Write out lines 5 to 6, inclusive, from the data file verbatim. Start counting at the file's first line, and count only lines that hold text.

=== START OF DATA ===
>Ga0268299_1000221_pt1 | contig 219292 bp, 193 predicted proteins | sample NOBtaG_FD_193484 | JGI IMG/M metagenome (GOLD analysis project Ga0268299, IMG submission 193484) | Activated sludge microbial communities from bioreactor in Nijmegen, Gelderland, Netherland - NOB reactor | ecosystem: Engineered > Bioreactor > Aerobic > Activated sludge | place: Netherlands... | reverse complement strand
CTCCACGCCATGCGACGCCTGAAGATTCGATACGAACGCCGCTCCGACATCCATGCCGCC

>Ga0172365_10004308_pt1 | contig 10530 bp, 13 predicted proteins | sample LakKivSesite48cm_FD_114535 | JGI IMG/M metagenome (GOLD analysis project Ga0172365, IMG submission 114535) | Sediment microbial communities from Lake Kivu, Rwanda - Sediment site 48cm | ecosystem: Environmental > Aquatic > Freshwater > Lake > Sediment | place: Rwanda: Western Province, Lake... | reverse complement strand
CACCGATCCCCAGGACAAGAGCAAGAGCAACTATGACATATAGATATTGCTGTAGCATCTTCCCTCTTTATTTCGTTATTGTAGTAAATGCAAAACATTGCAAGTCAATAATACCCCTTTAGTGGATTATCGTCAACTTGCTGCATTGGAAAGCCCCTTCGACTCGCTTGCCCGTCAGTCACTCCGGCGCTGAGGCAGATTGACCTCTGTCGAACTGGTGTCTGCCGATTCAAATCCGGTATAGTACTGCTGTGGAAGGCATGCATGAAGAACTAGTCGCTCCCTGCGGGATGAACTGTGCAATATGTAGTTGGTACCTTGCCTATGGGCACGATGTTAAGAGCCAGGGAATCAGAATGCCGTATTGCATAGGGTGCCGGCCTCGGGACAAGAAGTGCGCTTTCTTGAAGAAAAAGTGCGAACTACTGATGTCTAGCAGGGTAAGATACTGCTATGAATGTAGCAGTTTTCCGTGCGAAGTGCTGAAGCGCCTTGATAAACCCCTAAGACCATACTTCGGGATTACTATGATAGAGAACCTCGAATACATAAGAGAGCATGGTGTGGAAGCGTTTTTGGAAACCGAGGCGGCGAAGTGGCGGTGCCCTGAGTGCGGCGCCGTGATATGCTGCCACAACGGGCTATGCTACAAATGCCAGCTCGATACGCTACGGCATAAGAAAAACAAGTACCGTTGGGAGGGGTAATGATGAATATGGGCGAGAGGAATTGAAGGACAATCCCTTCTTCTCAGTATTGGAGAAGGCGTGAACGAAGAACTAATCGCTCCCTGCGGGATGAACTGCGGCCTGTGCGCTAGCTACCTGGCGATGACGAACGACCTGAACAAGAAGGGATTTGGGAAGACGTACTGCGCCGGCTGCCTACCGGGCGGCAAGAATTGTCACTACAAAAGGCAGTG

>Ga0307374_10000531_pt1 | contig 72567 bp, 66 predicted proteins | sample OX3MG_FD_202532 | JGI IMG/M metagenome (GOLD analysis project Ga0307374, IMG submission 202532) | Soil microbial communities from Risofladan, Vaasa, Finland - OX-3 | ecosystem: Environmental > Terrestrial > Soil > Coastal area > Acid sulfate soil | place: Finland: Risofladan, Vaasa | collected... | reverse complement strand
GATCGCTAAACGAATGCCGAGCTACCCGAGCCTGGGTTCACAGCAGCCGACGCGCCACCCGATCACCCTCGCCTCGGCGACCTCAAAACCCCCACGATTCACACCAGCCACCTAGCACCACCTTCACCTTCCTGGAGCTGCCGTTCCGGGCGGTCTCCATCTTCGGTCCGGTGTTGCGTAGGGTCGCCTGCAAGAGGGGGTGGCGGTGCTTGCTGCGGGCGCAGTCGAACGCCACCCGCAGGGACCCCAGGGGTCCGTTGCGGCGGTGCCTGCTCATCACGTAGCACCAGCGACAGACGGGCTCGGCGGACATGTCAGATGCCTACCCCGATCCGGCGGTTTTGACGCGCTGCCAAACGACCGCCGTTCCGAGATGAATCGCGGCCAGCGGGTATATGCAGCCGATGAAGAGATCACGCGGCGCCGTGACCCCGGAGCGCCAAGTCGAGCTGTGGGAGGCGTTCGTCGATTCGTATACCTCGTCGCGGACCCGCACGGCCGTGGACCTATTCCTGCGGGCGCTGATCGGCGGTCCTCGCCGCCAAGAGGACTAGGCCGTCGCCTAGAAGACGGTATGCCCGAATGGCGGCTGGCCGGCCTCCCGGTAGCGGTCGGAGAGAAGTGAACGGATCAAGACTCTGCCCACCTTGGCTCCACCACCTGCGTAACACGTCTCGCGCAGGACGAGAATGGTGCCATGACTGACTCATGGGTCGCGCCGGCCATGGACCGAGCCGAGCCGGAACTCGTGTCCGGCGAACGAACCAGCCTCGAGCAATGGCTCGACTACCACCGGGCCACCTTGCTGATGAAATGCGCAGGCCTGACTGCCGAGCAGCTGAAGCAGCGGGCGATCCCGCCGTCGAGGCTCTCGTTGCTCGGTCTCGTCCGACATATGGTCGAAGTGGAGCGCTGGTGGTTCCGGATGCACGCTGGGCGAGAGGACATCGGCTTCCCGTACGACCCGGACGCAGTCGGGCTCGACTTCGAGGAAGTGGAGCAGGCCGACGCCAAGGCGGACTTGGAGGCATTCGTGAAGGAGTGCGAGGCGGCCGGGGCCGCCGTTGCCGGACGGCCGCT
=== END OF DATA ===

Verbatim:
>Ga0307374_10000531_pt1 | contig 72567 bp, 66 predicted proteins | sample OX3MG_FD_202532 | JGI IMG/M metagenome (GOLD analysis project Ga0307374, IMG submission 202532) | Soil microbial communities from Risofladan, Vaasa, Finland - OX-3 | ecosystem: Environmental > Terrestrial > Soil > Coastal area > Acid sulfate soil | place: Finland: Risofladan, Vaasa | collected... | reverse complement strand
GATCGCTAAACGAATGCCGAGCTACCCGAGCCTGGGTTCACAGCAGCCGACGCGCCACCCGATCACCCTCGCCTCGGCGACCTCAAAACCCCCACGATTCACACCAGCCACCTAGCACCACCTTCACCTTCCTGGAGCTGCCGTTCCGGGCGGTCTCCATCTTCGGTCCGGTGTTGCGTAGGGTCGCCTGCAAGAGGGGGTGGCGGTGCTTGCTGCGGGCGCAGTCGAACGCCACCCGCAGGGACCCCAGGGGTCCGTTGCGGCGGTGCCTGCTCATCACGTAGCACCAGCGACAGACGGGCTCGGCGGACATGTCAGATGCCTACCCCGATCCGGCGGTTTTGACGCGCTGCCAAACGACCGCCGTTCCGAGATGAATCGCGGCCAGCGGGTATATGCAGCCGATGAAGAGATCACGCGGCGCCGTGACCCCGGAGCGCCAAGTCGAGCTGTGGGAGGCGTTCGTCGATTCGTATACCTCGTCGCGGACCCGCACGGCCGTGGACCTATTCCTGCGGGCGCTGATCGGCGGTCCTCGCCGCCAAGAGGACTAGGCCGTCGCCTAGAAGACGGTATGCCCGAATGGCGGCTGGCCGGCCTCCCGGTAGCGGTCGGAGAGAAGTGAACGGATCAAGACTCTGCCCACCTTGGCTCCACCACCTGCGTAACACGTCTCGCGCAGGACGAGAATGGTGCCATGACTGACTCATGGGTCGCGCCGGCCATGGACCGAGCCGAGCCGGAACTCGTGTCCGGCGAACGAACCAGCCTCGAGCAATGGCTCGACTACCACCGGGCCACCTTGCTGATGAAATGCGCAGGCCTGACTGCCGAGCAGCTGAAGCAGCGGGCGATCCCGCCGTCGAGGCTCTCGTTGCTCGGTCTCGTCCGACATATGGTCGAAGTGGAGCGCTGGTGGTTCCGGATGCACGCTGGGCGAGAGGACATCGGCTTCCCGTACGACCCGGACGCAGTCGGGCTCGACTTCGAGGAAGTGGAGCAGGCCGACGCCAAGGCGGACTTGGAGGCATTCGTGAAGGAGTGCGAGGCGGCCGGGGCCGCCGTTGCCGGACGGCCGCT